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By Jacques Couret
I learned how to make a roux in 1989. That summer, I asked my Mémère to teach me everything she knew about Creole New Orleans cooking. An outstanding cook and loving grandmother, she specialized in all the classics – gumbo, red beans and rice, jambalaya, you name it. Understand that where I am from, making a roux is as important to living a Godly and decent life as learning to walk or graduating from college. Food is a blessed sacrament, not just a utilitarian necessity. My lifelong passion for cooking, grocery shopping for the best ingredients and eating well comes from that culture and my grandmother.
After nearly three weeks without a visit to the grocery, I ventured out early this morning to restock my pantry and fridge. What used to be something I looked forward to now felt like dread. The fear of being around others or touching anything contaminated with the coronavirus upset my stomach. A queue of a couple dozen or so shoppers all standing ridiculously far apart kept guard facing the automatic front doors. That isn’t normal. I lined up as the queue began to move after a guard opened Publix for business.
I imagined the things I needed most – bread, in particular – and headed to the far side of the store first to get a loaf or two before they vanished. As I stood between the long shelf of bread to my right and the sprawling produce department to my left, my nightmare began. I saw a large, empty space where the onions used to be, and I felt a sense of anger, panic and disbelief rolling into one unsettling emotion. Nearby, more empty spaces where bell pepper and celery should be. How the hell am I supposed to cook anything without onions, bell pepper and celery? The Trinity!
In that moment, my plans to make gumbo, red beans and rice or jambalaya evaporated. The dishes I grew up with and always turned to for comfort and when I needed to stretch a buck would now be impossible. Imagine New York without pizza or bagels, Philadelphia without cheesesteaks, Boston without clam chowder or San Francisco without sourdough bread or Dungeness crab. Culinary tragedy!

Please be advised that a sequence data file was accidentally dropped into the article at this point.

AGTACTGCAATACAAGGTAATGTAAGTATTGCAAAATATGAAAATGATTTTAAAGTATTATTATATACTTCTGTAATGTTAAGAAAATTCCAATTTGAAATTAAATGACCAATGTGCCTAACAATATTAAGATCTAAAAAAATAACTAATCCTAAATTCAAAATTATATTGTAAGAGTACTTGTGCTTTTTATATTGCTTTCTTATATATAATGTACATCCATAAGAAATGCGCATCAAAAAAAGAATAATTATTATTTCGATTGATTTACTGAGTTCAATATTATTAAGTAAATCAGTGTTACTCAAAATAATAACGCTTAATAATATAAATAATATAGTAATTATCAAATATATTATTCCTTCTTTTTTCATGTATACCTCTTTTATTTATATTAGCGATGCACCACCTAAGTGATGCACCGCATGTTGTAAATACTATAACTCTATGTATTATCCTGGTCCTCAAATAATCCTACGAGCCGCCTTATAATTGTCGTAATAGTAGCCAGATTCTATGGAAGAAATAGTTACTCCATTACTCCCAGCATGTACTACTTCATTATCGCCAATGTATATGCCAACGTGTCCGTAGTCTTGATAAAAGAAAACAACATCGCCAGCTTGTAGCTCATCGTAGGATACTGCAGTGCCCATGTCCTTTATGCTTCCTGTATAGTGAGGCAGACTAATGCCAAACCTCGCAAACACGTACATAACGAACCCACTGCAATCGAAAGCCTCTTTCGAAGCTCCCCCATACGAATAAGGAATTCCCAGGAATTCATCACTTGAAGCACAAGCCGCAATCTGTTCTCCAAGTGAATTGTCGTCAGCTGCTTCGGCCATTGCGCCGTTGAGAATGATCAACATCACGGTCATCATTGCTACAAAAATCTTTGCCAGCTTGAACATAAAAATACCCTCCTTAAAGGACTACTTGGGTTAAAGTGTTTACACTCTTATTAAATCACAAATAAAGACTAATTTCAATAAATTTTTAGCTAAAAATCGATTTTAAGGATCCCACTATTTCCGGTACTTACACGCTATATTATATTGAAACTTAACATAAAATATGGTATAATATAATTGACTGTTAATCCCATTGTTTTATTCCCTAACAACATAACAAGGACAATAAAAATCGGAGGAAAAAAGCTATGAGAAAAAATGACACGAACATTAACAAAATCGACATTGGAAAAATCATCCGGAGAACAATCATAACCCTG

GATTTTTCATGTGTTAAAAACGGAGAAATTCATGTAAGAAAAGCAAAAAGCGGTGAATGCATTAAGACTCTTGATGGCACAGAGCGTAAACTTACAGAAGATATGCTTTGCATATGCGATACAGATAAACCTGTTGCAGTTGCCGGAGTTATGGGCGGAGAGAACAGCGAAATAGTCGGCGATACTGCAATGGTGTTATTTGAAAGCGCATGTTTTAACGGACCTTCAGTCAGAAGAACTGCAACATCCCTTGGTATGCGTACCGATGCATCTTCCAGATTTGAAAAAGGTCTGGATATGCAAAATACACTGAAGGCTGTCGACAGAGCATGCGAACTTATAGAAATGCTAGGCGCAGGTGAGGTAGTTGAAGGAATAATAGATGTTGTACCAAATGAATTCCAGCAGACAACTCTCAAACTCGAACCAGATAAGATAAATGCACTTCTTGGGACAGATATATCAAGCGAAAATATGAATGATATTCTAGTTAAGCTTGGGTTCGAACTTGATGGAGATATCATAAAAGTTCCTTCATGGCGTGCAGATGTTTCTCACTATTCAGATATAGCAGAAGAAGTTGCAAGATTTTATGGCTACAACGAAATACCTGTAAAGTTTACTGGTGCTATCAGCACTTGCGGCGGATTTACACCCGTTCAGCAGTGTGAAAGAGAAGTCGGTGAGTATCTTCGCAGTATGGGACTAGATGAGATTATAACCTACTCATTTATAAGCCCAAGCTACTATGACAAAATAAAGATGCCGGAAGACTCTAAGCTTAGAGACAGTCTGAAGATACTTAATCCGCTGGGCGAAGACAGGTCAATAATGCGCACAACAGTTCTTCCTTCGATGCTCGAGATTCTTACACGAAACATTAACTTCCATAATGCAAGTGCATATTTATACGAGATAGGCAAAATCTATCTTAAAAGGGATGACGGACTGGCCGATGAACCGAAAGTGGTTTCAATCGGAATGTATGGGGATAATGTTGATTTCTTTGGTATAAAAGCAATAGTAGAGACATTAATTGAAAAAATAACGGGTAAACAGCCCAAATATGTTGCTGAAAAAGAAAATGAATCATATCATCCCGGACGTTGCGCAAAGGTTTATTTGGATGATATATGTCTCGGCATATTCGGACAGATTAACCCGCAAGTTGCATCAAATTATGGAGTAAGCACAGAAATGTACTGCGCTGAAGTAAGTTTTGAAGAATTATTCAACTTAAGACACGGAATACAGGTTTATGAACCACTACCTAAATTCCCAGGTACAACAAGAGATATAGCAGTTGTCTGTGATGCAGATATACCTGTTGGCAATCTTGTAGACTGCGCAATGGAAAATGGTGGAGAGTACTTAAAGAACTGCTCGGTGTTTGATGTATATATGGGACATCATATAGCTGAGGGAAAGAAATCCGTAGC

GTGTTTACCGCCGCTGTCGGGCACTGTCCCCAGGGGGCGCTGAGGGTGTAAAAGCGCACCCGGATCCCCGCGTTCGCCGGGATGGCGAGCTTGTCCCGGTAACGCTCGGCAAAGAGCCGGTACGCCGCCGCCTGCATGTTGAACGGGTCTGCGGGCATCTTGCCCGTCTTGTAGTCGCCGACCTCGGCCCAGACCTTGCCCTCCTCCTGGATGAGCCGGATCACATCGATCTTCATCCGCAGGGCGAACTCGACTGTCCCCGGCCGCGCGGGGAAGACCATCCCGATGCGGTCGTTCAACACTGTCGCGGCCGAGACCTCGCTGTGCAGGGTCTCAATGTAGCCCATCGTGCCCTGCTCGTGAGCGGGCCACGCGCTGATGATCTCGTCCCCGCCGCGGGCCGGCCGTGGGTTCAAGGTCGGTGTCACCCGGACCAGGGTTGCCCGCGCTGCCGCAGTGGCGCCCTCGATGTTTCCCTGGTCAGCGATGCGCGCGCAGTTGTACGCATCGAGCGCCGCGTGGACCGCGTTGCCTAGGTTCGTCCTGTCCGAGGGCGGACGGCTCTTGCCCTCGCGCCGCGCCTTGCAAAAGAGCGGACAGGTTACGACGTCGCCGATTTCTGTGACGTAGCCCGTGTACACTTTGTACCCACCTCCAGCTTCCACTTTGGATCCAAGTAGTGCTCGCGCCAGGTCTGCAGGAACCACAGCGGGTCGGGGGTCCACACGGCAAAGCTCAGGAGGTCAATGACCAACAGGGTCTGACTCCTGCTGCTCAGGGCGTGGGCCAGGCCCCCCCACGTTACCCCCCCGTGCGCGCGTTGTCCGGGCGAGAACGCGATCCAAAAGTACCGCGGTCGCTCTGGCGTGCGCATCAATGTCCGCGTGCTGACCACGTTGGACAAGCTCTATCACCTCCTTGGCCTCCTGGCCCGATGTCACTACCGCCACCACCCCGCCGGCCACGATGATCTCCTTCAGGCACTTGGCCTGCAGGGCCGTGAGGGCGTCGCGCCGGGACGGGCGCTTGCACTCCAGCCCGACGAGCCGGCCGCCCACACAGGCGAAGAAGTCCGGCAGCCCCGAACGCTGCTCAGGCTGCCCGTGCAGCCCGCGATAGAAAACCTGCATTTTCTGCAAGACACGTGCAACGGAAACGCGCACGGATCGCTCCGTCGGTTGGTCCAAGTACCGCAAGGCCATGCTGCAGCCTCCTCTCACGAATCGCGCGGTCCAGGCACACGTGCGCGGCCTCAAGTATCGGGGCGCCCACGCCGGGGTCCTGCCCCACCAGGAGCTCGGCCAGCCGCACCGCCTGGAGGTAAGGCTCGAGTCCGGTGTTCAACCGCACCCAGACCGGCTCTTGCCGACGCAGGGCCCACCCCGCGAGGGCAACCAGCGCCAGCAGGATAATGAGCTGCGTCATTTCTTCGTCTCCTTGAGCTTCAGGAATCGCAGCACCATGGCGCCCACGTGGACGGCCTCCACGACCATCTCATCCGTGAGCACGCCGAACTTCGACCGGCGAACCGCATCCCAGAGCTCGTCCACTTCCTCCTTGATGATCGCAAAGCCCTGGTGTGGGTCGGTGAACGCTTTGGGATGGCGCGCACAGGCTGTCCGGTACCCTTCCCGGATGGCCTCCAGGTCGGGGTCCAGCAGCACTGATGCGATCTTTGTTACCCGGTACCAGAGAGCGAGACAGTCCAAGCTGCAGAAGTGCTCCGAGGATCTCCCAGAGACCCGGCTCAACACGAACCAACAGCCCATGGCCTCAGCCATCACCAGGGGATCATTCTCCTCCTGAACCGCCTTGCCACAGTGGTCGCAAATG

I continued to the meat department – no chicken, no beef and no sausage. Bye-bye jambalaya, bucatini with meat sauce and pretty much every recipe I usually make during any given week. I “settled” on turkey breast cutlets, ground bison and ground lamb. I’m fantastic in a kitchen. I know I’ll make something delicious out of these proteins. My belly will certainly be full. But it’s just not the same. These days, few things are.
America’s Southern culture is one where we look a stranger in the eye as we pass and say hello or share a smile. We make friends with strangers in the checkout line, because that’s what our mommas and Mémères did. Our hearts are warm like our weather, and we do insist upon being polite and kind as much as possible. If you wear your favorite SEC school’s logo when out during football season, you expect and welcome the likeminded, and similarly dressed, strangers to high-five you and give an old school cheer. You also expect and welcome others in rivals’ apparel to give you some “clean, old-fashioned hate,” as they say in Georgia.